Reflexology for Osteoarthritis

Reflexology is a complementary or alternative treatment sometimes used by osteoarthritis patients. Once you learn what it is and how it works, you may wonder how reflexology could help osteoarthritis.

Reflexology for Osteoarthritis

Frederic Cirou / Getty Images

What Is Reflexology?

Reflexology is an alternative, non-conventional treatment given by a reflexologist. According to the Reflexology Association of America, "It can be used with any medical or alternative therapy, or it can stand alone as an effective health maintenance technique. It is the systematic, manual stimulation of the reflex maps located on the feet, hands and outer ears that resemble the shape of a human body. Pressure is applied using thumbs and fingers in small movements to stimulate an area far removed from the reflex point. It is believed to work through the nervous and subtle energy systems of the body."


Reflexology was initially practiced in India, China, and Egypt in ancient times. It is included in a mural in a pyramid in Saggara dating from 2330 BC. It was practiced in Europe in the 14th Century and called zone therapy.The father of modern reflexology is William Fitzgerald, M.D. (1872-1942). He introduced reflexology to the West in 1913. Based on his knowledge that applying pressure to specific parts of the body could affect other related areas, he divided the body into 10 equal, vertical zones. Dr. Fitzgerald theorized that applying pressure on part of a zone could affect everything within the same zone.

The Theory Behind Reflexology

Reflexology is based on the theory that the body is capable of healing itself. With a ​chronic illness like osteoarthritis, the body is in a state of "imbalance." Not only that, vital energy pathways are blocked, causing the body to function less effectively. Reflexology is believed to work with the body’s systems to improve function.

What the Research Says

Ten systematic reviews of studies found insufficient evidence to support its clinical use in evidence-based practice. If used as a complementary treatment, it may have subjective benefits in soothing and relaxing patients. The authors of a systematic review say patients with these conditions may have adverse effects: pregnancy, diarrhea or vomiting, skin disease or inflammation of the hand, feet or ears, fever or infectious disease.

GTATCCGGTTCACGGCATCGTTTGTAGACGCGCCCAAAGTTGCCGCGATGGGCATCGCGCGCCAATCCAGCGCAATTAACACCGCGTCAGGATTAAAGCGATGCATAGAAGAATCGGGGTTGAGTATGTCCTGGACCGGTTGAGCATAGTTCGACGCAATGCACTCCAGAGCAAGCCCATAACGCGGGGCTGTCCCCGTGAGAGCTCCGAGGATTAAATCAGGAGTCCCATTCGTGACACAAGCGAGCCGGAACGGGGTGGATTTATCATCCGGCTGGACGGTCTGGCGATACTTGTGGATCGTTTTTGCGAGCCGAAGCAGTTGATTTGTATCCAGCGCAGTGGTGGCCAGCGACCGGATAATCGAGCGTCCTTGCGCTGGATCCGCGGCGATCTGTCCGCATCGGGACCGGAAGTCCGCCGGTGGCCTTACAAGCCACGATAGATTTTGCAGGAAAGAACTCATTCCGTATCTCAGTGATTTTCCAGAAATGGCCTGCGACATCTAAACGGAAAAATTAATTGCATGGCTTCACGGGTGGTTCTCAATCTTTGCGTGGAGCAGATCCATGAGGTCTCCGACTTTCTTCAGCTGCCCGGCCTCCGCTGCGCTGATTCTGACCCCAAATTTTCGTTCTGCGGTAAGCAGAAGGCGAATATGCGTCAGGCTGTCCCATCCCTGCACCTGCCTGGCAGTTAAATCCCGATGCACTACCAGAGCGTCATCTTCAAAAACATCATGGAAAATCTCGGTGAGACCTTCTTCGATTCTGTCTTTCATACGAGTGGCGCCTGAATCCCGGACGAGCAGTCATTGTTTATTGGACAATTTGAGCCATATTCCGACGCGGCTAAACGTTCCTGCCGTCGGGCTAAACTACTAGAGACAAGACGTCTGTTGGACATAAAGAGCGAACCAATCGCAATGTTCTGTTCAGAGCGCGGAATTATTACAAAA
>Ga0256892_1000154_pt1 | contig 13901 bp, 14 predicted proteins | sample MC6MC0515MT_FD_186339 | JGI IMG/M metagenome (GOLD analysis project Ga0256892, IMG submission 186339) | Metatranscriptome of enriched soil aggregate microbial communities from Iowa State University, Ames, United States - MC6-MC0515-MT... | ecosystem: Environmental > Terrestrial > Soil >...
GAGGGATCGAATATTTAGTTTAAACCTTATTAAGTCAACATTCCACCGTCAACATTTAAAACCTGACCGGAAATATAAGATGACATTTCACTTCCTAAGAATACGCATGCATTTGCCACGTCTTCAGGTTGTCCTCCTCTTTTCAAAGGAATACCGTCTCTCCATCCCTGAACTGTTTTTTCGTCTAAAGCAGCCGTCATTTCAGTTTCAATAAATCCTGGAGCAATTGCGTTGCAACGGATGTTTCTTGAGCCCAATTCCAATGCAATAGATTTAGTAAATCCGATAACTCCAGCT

What You Should Do If Interested

Look for a reflexologist who has received instruction and certification at the 200-hour level. Many reflexologists are Board Certified by American Reflexology Certification Board, the national, nonprofit testing agency for Reflexology in the United States.

Talk to Your Healthcare Provider

It's always wise to discuss a treatment you want to try with your healthcare provider before you start it. Seek his advice so you will know his opinion. It would be ill-advised to stop your current treatment regimen when beginning reflexology. Be sure your healthcare provider feels there is no harm in trying it, even if there are also no guarantees. The effectiveness of reflexology for the treatment of osteoarthritis has not been well-studied.

Verywell Health uses only high-quality sources, including peer-reviewed studies, to support the facts within our articles. Read our editorial process to learn more about how we fact-check and keep our content accurate, reliable, and trustworthy.
  • Nurul Haswani Embong, Yee Chang Soh, Long Chiau Ming and Tin Wui Wong. "Revisiting reflexology: Concept, evidence, current practice, and practitioner training," J Tradit Complement Med. 2015 Oct; 5(4): 197–206. Published online 2015 Sep 28. doi: 10.1016/j.jtcme.2015.08.008 PMCID: PMC4624523
  • Reflexology Articles. Reflexology Association of America. 

By Carol Eustice
Carol Eustice is a writer who covers arthritis and chronic illness. She is the author of "The Everything Health Guide to Arthritis."